In Paris, a hundred years after Wilson, the internationalist, Trump the nationalist


The president of the United States is in Paris this weekend to participate in the commemorations of the 100th anniversary of the end of the First World War. the New York Times recalls that a century ago, his predecessor Woodrow Wilson was greeted in a different way.

Arriving in France, "Woodrow Wilson was greeted by over a million people who hurried along the streets", reports the New York Times. "He was therefore the most loved and revered man on the planet"adds a biographer of the former American president (from 1913 to 1921), quoted by the newspaper.

But this Saturday, landing in Paris, "President Trump did not find a euphoric crowd waiting for him". The newspaper recalls that the head of state is "Extremely unpopular" in the world Only 27% of respondents in a survey in 25 countries trust him "Doing the right thing in the management of world affairs".

From the international cooperation of Wilson in "Every man for himself" Trump

Like Woodrow Wilson at the time, "Trump plans to change the world, but wants to shake up the international order that his predecessor helped to build", continue to compare the New York Times.

Wilson wore a "Idealism" invoking US intervention in international relations for "Building a world based on cooperation and collective action". Thus, the League of Nations, the ancestor of the United Nations (UN), was created in 1919.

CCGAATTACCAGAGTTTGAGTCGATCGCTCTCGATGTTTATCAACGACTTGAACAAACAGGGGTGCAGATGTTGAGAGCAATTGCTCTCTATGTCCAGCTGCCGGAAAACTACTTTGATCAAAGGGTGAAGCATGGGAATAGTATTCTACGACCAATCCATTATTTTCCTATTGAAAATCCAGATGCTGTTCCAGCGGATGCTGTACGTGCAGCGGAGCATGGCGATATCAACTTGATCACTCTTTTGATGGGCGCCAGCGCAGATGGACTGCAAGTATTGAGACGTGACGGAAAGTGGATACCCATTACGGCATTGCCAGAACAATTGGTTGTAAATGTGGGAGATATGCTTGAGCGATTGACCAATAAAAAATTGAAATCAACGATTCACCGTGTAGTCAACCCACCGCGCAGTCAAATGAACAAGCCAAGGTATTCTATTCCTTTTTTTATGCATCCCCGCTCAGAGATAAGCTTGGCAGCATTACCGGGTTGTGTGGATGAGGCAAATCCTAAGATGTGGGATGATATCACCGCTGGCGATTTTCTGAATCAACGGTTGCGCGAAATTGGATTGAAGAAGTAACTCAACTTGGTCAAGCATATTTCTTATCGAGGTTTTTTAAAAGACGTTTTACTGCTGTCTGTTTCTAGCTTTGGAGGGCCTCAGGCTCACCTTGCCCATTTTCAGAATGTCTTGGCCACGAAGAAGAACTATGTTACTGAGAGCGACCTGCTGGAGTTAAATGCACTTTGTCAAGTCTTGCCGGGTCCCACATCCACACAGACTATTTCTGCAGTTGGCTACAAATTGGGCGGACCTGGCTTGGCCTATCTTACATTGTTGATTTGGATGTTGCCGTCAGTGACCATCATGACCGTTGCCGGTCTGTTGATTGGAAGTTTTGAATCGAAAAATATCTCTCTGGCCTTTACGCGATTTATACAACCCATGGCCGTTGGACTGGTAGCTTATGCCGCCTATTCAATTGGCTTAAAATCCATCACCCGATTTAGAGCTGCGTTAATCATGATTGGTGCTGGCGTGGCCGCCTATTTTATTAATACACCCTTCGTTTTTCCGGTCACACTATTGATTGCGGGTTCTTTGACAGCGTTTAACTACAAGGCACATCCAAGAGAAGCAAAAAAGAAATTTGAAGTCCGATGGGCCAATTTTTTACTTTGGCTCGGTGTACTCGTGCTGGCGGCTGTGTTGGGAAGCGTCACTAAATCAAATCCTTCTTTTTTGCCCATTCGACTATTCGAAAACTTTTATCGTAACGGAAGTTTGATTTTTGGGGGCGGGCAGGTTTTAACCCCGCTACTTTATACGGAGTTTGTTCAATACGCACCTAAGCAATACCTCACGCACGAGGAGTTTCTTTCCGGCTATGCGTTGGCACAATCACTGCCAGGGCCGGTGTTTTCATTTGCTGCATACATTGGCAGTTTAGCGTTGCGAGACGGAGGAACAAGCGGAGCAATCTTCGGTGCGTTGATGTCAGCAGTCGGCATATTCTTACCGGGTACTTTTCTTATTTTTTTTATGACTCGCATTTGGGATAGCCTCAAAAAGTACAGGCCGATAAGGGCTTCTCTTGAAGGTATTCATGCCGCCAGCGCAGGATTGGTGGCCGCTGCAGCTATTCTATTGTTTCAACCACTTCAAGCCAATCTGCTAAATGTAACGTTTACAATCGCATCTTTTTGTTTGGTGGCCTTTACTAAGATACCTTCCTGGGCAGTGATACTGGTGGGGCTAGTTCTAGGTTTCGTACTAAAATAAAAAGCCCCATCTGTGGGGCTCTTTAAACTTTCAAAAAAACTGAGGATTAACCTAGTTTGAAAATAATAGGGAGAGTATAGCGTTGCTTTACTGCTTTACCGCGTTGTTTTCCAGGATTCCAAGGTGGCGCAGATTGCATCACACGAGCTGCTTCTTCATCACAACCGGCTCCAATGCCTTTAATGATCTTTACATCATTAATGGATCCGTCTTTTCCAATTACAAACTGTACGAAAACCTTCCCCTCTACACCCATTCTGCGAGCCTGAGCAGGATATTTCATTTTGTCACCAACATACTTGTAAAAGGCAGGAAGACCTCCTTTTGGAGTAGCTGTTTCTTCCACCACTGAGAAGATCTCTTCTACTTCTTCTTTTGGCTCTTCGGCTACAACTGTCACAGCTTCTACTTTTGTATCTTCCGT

On the other hand, "the 45th American president is determined to free his country from the chains of" globalism ", which he believes is slowing the United States".

The title cites, as an example, US withdrawals from the Iranian nuclear agreement and the Paris agreement on global warming, as well as the abandonment of the transpacific partnership.

Controversy with Emmanuel Macron

"Wilson, a fervent internationalist, has given way to Mr. Trump, a self-proclaimed nationalist, and the difference between their two trips, a hundred years away, says a lot, according to the newspaper, about "Spectacular forces that have transformed the United States and its place in the world".

An illustration of the approach "First America", says the NYT, is the reaction of Trump to the call of Emmanuel Macron to create "A real European army" no longer depend on help from the other side of the Atlantic.

Very offensive answered the president of the United States by tweeting a message, "Three minutes later [son avion] Air Force One hit the asphalt at Orly airport in Paris ". Trump judges it "Perhaps Europe should pay its fair share toBORN that the United States subsidizes extensively! ".

For the American newspaper, "Trump's philosophy for each of us is a return to the politics of the great power of XIXand, what his defenders consider more realistic than Wilson's naive romanticism ".

theDNA more complex American

But for an academic mentioned in the article, "Wilson and Trump represent the two intertwined components of theDNA of American politics: internationalism and realism ".

However, "Neither man should be caricatured: Wilson demonstrated his realism the day after World War I and Trump has not completely disengaged from international and multilateral organizations".


With 1,300 journalists, 13 offices abroad and 125 Pulitzer prizes, The New York Times It is by far the first newspaper in the country, which reads "All the news that fits the press" ("All the information worthy of being



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